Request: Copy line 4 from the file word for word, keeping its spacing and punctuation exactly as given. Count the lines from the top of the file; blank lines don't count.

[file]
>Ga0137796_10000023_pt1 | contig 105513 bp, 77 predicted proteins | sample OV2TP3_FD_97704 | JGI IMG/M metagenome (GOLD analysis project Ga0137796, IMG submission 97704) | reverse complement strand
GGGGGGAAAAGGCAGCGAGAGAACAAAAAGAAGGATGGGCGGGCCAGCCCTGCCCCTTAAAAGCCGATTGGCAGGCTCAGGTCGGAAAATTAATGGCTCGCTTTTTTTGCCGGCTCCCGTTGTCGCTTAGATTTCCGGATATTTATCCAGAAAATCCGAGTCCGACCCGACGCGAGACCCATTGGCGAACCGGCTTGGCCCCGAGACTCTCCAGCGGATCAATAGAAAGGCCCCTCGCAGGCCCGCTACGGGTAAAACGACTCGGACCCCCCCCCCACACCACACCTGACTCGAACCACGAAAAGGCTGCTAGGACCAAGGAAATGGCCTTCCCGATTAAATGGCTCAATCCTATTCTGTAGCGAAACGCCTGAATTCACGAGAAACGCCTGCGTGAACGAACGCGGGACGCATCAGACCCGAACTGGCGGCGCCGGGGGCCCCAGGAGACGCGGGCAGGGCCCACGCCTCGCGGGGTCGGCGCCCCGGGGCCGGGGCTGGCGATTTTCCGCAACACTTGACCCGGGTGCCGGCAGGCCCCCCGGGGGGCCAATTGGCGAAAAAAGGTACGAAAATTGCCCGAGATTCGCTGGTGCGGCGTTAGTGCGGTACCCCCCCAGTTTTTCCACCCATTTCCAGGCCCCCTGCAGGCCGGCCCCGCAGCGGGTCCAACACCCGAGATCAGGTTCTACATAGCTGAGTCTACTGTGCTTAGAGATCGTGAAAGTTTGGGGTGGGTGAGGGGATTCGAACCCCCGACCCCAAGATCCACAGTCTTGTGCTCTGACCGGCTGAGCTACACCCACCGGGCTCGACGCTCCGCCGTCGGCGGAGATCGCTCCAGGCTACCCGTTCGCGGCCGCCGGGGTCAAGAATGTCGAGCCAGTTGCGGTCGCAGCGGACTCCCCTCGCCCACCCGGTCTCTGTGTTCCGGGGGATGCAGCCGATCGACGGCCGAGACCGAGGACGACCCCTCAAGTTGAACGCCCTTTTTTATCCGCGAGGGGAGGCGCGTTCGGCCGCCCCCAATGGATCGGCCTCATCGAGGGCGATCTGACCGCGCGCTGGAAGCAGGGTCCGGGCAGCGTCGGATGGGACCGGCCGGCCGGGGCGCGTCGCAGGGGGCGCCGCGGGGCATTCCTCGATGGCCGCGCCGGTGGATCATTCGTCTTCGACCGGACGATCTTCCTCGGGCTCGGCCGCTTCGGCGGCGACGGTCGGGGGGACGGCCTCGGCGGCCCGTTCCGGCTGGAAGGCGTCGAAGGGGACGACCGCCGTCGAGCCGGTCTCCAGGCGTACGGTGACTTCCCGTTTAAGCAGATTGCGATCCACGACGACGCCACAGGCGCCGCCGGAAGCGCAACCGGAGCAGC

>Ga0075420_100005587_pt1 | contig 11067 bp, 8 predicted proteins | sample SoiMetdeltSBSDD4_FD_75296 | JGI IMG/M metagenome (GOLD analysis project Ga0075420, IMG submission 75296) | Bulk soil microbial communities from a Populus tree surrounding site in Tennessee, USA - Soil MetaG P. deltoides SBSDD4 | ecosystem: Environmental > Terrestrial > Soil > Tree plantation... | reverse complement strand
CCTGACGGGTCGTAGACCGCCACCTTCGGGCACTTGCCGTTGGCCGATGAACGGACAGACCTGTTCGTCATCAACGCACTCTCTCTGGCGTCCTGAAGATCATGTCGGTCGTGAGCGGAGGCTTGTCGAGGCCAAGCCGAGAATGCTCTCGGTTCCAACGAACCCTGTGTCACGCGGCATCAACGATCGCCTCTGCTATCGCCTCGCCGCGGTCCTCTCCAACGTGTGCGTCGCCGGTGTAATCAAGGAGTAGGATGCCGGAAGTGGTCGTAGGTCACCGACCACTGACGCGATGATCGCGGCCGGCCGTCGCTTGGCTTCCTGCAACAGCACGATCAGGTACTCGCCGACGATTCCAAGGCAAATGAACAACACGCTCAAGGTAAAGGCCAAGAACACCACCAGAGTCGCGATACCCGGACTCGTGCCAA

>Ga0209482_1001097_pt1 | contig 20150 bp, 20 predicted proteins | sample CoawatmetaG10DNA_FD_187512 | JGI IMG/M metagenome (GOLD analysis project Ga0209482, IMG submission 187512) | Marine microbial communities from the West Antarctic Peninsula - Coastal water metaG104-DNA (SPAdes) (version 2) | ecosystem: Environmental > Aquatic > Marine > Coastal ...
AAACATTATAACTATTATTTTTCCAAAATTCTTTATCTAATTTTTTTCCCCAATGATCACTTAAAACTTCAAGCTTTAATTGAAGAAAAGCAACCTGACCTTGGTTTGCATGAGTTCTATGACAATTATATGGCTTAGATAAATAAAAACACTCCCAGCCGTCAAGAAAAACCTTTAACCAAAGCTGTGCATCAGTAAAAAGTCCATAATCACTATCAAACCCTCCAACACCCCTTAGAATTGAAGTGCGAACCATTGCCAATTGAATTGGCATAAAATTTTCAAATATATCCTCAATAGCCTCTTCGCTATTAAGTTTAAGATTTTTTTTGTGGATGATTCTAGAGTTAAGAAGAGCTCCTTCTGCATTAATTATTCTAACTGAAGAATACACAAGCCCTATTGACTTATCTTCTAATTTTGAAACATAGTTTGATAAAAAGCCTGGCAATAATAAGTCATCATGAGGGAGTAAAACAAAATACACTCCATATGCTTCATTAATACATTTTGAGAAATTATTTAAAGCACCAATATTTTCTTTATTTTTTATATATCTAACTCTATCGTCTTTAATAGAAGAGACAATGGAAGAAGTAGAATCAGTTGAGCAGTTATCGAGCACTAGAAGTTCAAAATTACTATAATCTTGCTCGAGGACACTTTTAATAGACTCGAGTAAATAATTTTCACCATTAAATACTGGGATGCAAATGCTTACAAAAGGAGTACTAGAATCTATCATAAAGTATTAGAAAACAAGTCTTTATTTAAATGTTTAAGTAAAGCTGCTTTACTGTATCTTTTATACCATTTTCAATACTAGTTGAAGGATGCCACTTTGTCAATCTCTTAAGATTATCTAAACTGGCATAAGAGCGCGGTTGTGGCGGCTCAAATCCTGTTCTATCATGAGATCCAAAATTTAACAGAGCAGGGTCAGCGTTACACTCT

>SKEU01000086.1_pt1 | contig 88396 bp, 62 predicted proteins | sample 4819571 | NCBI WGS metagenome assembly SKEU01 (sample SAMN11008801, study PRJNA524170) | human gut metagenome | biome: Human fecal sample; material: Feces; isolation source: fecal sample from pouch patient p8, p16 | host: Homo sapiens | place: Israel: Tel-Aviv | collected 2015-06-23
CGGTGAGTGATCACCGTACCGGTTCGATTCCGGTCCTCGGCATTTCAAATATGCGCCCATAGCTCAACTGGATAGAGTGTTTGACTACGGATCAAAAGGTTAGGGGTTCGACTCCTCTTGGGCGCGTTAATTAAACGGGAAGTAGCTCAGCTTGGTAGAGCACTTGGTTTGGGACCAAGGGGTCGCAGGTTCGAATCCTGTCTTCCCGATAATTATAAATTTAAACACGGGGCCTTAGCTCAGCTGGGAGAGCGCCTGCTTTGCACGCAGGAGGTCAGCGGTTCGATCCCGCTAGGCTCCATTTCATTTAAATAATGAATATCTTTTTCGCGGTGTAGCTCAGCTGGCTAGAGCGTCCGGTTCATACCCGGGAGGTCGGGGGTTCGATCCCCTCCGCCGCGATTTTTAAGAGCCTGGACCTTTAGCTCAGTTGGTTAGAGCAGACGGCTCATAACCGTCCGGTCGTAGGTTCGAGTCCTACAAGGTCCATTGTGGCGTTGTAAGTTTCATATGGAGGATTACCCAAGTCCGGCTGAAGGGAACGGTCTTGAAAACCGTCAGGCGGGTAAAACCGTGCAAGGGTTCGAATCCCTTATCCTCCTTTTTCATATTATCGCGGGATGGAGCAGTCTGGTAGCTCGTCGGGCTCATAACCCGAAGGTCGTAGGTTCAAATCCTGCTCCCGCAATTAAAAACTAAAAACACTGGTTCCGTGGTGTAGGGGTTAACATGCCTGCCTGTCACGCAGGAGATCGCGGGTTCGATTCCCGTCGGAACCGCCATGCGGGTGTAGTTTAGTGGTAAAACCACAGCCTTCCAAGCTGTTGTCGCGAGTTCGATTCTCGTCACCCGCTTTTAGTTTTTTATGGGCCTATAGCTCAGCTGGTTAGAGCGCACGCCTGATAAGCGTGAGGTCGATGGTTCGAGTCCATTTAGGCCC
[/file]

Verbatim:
CCTGACGGGTCGTAGACCGCCACCTTCGGGCACTTGCCGTTGGCCGATGAACGGACAGACCTGTTCGTCATCAACGCACTCTCTCTGGCGTCCTGAAGATCATGTCGGTCGTGAGCGGAGGCTTGTCGAGGCCAAGCCGAGAATGCTCTCGGTTCCAACGAACCCTGTGTCACGCGGCATCAACGATCGCCTCTGCTATCGCCTCGCCGCGGTCCTCTCCAACGTGTGCGTCGCCGGTGTAATCAAGGAGTAGGATGCCGGAAGTGGTCGTAGGTCACCGACCACTGACGCGATGATCGCGGCCGGCCGTCGCTTGGCTTCCTGCAACAGCACGATCAGGTACTCGCCGACGATTCCAAGGCAAATGAACAACACGCTCAAGGTAAAGGCCAAGAACACCACCAGAGTCGCGATACCCGGACTCGTGCCAA